KUALA LUMPUR: A Malaysian court has allowed a temporary stay of deportation of 1,200 Myanmar nationals scheduled to be sent back to their strife-torn homeland on Tuesday, after rights groups said the plan could endanger their lives.
The 1,200 detainees were set to leave on Tuesday afternoon in three navy ships sent by Myanmar’s military, which seized power in a Feb. 1 coup, sparking weeks of protests from pro-democracy activists.
Just before the court issued its order, the migrants were bussed in from across the country to the naval base at Lumut in western Malaysia where the Myanmar ships are docked.
Refugee groups say asylum seekers from the minority Chin, Kachin and non-Rohingya Muslim communities fleeing conflict and persecution at home are among those being deported.
Amnesty International, which with Asylum Access had asked the courts to stop the deportation, said the high court granted a stay until 10 a.m. on Wednesday, when it will hear the groups’ application for judicial review to suspend the deportation.
“It’s important to note that the stay of execution granted by the court does not mean the 1,200 are safe from being deported,” said Katrina Maliamauv, Amnesty Malaysia director.
“We urge the government to reconsider its plans to send this group of vulnerable people back to Myanmar, where human rights violations are currently dangerously high,” she said.
Amnesty has said among the deportees were three people registered with the U.N. High Commissioner for Refugees (UNHCR) and 17 minors who have at least one parent in Malaysia.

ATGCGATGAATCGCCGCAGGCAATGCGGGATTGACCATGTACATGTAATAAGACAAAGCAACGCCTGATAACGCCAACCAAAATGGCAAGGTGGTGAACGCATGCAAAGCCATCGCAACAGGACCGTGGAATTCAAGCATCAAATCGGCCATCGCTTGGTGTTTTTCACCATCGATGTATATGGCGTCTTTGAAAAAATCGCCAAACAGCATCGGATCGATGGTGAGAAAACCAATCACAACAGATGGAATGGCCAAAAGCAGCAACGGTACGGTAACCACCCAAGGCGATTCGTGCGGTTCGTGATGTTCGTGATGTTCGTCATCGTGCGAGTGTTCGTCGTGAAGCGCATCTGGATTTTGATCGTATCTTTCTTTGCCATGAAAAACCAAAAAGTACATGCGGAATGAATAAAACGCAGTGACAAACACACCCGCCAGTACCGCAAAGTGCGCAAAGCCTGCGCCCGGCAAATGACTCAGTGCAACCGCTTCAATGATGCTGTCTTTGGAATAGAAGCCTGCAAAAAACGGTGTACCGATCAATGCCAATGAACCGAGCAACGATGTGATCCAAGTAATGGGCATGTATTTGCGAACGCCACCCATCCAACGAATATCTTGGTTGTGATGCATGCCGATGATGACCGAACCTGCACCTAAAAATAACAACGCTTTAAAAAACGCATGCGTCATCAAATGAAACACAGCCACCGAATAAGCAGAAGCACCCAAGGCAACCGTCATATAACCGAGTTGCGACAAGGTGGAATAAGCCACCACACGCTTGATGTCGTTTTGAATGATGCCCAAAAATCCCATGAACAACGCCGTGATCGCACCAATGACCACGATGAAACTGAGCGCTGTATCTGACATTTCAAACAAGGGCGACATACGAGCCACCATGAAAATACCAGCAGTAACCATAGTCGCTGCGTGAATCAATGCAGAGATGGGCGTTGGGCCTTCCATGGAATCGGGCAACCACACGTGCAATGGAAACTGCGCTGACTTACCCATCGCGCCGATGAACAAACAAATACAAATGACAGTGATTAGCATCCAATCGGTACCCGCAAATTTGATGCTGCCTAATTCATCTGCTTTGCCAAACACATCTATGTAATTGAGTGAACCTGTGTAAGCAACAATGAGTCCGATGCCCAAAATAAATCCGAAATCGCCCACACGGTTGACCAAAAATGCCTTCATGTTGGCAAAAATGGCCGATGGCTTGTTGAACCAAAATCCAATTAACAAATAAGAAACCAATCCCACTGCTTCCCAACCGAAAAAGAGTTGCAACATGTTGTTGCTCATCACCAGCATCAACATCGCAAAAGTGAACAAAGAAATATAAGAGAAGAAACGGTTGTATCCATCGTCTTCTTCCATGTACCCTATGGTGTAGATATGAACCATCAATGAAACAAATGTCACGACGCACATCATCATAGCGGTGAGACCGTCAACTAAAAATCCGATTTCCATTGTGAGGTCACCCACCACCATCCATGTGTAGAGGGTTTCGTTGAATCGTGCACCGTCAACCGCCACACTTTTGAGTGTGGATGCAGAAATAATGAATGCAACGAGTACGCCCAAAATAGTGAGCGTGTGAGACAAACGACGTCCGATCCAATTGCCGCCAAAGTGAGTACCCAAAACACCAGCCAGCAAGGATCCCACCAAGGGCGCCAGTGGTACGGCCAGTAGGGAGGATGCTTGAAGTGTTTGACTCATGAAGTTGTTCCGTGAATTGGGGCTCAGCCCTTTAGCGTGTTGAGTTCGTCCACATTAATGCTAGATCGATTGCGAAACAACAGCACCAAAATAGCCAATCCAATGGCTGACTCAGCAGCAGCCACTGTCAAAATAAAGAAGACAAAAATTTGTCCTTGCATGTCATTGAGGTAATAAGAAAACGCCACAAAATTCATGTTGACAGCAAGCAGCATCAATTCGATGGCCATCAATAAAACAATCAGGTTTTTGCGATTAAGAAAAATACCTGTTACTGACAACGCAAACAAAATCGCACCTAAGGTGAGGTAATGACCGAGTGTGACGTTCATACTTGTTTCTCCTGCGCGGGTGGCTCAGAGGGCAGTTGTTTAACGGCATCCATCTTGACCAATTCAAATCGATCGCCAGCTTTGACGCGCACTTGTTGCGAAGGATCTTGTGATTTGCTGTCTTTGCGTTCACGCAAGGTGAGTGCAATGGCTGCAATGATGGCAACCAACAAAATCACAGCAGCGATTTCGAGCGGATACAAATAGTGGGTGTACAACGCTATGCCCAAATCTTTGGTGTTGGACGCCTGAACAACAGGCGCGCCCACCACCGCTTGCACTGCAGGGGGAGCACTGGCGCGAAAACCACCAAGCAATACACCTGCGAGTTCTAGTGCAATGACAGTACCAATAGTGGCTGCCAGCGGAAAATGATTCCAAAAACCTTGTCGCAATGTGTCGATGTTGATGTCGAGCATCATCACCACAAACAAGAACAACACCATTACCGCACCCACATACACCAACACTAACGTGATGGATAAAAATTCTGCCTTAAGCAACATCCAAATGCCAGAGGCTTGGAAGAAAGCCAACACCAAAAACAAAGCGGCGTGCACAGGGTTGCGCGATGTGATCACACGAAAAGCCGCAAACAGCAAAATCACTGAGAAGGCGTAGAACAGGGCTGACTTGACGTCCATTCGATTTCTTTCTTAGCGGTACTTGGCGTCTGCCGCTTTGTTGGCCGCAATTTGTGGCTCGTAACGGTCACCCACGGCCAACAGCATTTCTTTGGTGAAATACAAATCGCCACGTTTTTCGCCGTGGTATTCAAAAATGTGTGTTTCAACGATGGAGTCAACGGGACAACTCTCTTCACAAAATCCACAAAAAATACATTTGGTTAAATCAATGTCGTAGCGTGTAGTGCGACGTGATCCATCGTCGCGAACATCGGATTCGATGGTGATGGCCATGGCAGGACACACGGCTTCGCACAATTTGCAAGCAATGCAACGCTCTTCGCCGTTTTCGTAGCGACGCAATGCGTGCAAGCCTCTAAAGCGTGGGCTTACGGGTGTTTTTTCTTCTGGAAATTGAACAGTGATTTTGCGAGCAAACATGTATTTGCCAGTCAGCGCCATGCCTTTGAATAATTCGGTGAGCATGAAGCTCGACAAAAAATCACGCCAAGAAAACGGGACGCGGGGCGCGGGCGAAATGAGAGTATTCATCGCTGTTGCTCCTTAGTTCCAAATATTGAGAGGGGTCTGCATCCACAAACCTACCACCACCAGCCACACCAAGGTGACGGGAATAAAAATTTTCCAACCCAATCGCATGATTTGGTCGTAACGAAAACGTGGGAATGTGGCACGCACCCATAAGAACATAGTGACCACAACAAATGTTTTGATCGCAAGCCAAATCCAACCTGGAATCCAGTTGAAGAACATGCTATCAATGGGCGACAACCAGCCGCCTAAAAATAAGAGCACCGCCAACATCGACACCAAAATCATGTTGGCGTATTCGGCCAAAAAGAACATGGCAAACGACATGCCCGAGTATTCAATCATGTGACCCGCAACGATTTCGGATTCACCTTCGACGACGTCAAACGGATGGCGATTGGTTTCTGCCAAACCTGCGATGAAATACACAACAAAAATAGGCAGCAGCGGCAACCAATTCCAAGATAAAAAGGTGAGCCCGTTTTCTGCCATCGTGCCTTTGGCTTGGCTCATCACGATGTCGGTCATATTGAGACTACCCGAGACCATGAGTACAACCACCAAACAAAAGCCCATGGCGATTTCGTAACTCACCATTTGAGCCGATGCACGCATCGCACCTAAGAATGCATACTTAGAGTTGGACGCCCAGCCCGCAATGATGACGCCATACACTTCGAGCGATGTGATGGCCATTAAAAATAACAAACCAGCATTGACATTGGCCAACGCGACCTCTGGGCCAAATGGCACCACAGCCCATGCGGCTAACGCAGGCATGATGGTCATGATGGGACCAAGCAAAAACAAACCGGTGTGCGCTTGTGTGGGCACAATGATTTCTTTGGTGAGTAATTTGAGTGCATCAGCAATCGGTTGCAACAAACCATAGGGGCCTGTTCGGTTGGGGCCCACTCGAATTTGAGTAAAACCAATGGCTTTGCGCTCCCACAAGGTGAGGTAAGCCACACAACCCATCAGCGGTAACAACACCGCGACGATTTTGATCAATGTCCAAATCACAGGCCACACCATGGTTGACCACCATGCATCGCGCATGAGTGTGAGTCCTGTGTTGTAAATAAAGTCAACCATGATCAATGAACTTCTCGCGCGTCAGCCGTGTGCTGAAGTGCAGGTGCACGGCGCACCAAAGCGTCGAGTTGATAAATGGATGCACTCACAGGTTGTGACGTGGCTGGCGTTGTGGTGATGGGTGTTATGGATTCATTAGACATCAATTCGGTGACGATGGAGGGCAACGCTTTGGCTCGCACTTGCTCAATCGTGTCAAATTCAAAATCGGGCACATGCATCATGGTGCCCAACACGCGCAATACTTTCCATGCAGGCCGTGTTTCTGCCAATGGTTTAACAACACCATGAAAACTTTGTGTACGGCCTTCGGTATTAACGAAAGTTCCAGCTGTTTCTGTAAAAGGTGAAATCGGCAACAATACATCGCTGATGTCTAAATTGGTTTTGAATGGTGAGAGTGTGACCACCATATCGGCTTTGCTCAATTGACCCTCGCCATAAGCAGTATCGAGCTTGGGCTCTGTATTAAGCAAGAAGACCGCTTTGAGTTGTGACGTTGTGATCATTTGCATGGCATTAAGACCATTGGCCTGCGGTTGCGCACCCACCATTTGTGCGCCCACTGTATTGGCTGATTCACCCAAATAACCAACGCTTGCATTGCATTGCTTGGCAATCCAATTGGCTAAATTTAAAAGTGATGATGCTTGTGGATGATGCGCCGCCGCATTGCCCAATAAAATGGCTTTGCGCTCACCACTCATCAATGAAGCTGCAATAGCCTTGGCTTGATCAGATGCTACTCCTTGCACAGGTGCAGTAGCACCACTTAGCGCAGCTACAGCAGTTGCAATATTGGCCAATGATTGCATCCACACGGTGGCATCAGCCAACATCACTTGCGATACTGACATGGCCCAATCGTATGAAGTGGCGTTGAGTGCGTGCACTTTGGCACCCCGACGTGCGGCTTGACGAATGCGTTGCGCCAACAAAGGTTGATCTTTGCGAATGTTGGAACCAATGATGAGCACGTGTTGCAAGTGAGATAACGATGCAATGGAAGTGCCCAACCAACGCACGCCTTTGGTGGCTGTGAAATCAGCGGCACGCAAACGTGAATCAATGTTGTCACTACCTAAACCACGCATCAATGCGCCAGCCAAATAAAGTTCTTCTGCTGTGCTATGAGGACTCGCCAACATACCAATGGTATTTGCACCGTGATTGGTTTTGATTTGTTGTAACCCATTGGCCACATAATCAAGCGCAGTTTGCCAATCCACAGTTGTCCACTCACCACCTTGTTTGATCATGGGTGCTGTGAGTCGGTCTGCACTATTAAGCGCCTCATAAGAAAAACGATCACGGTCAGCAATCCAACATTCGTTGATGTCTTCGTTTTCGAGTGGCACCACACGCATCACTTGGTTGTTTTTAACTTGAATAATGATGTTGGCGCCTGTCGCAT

Spokespeople for Malaysia’s immigration department and foreign ministry did not respond to requests for comment on the court order.
Malaysia has said it would not deport Rohingya Muslims or refugees registered with UNHCR. But the UN refugee agency has said there are at least six people registered with it that are also set to be deported and that there could be more. It has not been allowed access to the deportees.
Malaysia has not responded publicly to critics or Reuters queries over the deportation of the asylum seekers and those registered with UNHCR.
Concerns over deportation of unregistered asylum-seekers persist, as UNHCR has not been allowed to interview detainees for over a year to verify their status. The Southeast Asian nation is home to more than 154,000 asylum-seekers from Myanmar.
The United States and other Western missions have been trying to dissuade Malaysia from proceeding with the deportation and urged the government to allow UNHCR to interview the detainees. They also say Malaysia is legitimising the military government by cooperating with the junta.